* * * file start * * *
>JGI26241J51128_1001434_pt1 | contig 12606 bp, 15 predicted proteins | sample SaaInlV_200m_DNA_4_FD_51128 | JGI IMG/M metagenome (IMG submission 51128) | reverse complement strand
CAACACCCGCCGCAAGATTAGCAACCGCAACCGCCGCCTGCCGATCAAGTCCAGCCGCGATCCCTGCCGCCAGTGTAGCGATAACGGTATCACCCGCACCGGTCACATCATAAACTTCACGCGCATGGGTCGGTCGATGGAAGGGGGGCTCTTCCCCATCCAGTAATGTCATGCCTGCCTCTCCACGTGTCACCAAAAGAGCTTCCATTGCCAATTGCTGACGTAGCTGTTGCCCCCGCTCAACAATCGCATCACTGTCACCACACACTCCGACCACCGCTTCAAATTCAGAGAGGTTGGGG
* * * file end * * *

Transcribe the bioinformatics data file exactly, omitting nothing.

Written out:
>JGI26241J51128_1001434_pt1 | contig 12606 bp, 15 predicted proteins | sample SaaInlV_200m_DNA_4_FD_51128 | JGI IMG/M metagenome (IMG submission 51128) | reverse complement strand
CAACACCCGCCGCAAGATTAGCAACCGCAACCGCCGCCTGCCGATCAAGTCCAGCCGCGATCCCTGCCGCCAGTGTAGCGATAACGGTATCACCCGCACCGGTCACATCATAAACTTCACGCGCATGGGTCGGTCGATGGAAGGGGGGCTCTTCCCCATCCAGTAATGTCATGCCTGCCTCTCCACGTGTCACCAAAAGAGCTTCCATTGCCAATTGCTGACGTAGCTGTTGCCCCCGCTCAACAATCGCATCACTGTCACCACACACTCCGACCACCGCTTCAAATTCAGAGAGGTTGGGG